Back in the 19th century, when the country began to take its first steps towards industrialisation, a promoter company had to start from scratch, setting up not just the factories but what is today called the Rs.social infrastructure’. This included housing, schools, hospitals, shopping, basically all the elements for self-contained townships in remote locations to attract and retain talent.
Among such early townships were the erstwhile Tatanagar (now Jamshedpur in Jharkhand), Walchandnagar and Kirloskarwadi both in Maharashtra, followed by the steel townships set up by public sector units after Independence. Or those set up by the public sector oil companies, also after Independence.
The early industrial townships were private developments, built and maintained by the industrial house setting up its factory. Over time, they prospered and grew to become vibrant townships or stagnated, depending on the fortunes of the parent company.
Early in the New Year, the Maharashtra government announced its new Industrial Policy, parts of which seem to be a replay of that old trend. This refers specifically to the part in the policy allowing the creation of integrated industrial areas, or IIAs, in place of the proposed Special Economic Zones (SEZs). The idea, according to news reports quoting the state’s chief minister, Prithviraj Chavan, is to ensure that land locked up by SEZs is freed up for development
The move to introduce these changes in the SEZs was initiated in 2011 by the Pune-based Mahratta Chamber of Commerce Industries and Agriculture (MCCIA), an industry body, in its meeting with state industries minister, Narayan Rane.
The MCCIA’s director general, Anant Sardeshmukh, said, “We recommended that SEZs should be converted into integrated industrial areas, with townships and the social infrastructure needed to support it, in our meeting with Narayan Rane, the industries minister, back in August 2011. The SEZ idea had become unviable following changes in the tax regime. Moreover, the IIA proposed by the state government is aligned with the central government’s National Manufacturing and Investment Zones (NMIZs).”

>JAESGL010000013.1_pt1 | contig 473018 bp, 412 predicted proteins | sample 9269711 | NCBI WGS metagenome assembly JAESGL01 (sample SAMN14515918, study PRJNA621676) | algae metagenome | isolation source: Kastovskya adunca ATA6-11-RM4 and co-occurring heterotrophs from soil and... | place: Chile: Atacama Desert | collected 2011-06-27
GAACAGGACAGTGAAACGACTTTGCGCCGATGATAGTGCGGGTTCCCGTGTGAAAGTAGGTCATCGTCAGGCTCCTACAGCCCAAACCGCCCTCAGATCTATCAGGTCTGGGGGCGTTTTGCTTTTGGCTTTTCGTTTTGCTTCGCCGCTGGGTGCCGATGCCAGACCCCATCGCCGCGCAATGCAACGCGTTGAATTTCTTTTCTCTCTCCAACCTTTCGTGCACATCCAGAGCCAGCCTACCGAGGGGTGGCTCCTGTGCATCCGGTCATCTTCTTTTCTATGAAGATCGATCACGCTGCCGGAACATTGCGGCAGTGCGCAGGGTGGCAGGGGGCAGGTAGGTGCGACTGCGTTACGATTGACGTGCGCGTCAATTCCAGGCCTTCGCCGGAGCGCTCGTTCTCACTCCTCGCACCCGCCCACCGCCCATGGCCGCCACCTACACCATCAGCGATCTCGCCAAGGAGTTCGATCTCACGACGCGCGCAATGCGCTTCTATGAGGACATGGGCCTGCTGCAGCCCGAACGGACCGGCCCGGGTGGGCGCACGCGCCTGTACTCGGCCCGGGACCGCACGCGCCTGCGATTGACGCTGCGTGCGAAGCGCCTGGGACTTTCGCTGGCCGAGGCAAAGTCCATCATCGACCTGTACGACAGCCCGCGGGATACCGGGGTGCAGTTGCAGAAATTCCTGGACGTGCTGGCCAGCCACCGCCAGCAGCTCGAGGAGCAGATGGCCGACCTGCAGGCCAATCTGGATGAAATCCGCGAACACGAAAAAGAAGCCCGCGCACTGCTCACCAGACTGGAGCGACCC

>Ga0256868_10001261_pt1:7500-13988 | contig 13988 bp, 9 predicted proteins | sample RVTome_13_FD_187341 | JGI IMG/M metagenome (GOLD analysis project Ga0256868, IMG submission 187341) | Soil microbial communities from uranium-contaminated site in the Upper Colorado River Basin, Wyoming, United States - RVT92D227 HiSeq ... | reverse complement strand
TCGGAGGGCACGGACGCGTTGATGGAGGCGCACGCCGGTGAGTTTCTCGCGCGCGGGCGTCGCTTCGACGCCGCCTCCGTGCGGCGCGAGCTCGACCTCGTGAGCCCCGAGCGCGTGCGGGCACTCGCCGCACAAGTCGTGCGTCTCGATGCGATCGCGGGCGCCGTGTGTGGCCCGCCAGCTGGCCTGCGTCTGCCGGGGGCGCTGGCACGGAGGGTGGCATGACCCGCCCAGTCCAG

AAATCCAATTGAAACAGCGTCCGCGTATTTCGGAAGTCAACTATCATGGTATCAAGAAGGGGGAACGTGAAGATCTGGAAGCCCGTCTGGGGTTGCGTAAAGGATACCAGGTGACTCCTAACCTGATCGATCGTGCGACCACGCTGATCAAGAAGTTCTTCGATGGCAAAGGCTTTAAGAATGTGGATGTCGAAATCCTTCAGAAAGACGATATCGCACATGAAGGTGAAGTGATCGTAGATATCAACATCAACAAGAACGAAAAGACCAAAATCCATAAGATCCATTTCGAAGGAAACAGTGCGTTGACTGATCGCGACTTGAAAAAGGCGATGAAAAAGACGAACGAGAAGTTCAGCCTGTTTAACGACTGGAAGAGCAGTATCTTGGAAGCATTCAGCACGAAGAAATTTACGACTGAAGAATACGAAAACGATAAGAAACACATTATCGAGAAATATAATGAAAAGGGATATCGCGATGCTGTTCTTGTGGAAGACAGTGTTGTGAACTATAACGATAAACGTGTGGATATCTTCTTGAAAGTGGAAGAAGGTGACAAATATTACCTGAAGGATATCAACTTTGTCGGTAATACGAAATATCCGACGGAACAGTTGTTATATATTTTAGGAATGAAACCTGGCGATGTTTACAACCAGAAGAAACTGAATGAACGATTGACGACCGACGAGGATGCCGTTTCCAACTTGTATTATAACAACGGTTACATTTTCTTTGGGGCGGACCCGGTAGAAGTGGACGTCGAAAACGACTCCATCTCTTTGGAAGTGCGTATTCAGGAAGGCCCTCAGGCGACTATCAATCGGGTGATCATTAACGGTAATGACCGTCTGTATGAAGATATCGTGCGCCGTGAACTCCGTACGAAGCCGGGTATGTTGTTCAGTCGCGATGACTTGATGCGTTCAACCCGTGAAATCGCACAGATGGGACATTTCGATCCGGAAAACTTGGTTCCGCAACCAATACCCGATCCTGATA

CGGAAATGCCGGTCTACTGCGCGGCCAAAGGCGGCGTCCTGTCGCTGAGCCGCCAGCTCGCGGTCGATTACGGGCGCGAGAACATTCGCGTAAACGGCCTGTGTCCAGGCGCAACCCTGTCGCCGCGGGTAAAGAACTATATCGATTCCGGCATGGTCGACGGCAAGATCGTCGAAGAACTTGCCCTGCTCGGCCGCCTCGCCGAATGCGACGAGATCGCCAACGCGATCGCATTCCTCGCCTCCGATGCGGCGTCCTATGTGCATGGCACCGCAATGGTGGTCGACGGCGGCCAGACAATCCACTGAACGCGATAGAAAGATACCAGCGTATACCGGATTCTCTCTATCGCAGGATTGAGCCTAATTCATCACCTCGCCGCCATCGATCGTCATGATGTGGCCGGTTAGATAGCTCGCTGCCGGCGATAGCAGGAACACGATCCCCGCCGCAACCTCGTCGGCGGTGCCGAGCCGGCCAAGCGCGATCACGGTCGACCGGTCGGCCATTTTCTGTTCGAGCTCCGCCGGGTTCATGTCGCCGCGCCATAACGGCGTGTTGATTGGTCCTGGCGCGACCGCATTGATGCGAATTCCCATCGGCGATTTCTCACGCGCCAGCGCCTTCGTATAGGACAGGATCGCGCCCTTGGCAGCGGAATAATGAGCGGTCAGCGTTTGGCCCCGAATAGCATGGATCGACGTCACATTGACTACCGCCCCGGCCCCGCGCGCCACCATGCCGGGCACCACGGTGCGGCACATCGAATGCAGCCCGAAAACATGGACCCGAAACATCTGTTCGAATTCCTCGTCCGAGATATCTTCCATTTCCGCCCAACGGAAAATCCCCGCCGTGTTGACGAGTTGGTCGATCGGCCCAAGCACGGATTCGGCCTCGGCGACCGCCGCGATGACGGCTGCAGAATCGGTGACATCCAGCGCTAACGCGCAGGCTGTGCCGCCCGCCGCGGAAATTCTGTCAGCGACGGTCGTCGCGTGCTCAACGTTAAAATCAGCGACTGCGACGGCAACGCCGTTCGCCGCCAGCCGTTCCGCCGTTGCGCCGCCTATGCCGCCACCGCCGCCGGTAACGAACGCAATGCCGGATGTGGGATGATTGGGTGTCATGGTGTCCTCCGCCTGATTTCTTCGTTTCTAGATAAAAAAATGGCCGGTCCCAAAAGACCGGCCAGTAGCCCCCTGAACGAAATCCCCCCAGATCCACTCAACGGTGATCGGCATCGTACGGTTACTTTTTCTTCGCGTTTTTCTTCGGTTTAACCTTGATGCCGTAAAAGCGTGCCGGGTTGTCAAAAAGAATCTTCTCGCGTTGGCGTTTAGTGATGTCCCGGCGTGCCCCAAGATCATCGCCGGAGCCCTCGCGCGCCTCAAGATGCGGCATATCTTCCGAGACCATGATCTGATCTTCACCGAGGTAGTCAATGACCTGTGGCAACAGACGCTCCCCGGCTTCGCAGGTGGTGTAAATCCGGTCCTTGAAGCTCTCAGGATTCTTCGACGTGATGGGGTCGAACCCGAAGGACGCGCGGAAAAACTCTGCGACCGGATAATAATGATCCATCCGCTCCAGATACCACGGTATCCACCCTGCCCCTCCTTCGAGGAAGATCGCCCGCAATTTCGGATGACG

The basis of the MCCIA’s initiative suggesting a change, was the central government’s plan to tax units located in the SEZ. Besides, the central government has also proposed the creation of National Manufacturing and Investment Zones (NIMZs) across the country and in August 2011, Baba Kalyani, chairman and managing director, Bharat Forge Ltd, a leading forgings manufacturer which is in the process of setting up a 4,500 ha SEZ in a joint venture with MIDC, the state’s nodal agency for industrialisation, in the Khed-Chakan area, was reported by The Economic Times newspaper as saying that these two measures, the tax and the NMIZs, would adversely impact SEZs.
Sardeshmukh maintained that this policy would free up land that was already acquired since the response of buyers for land in the SEZs was poor.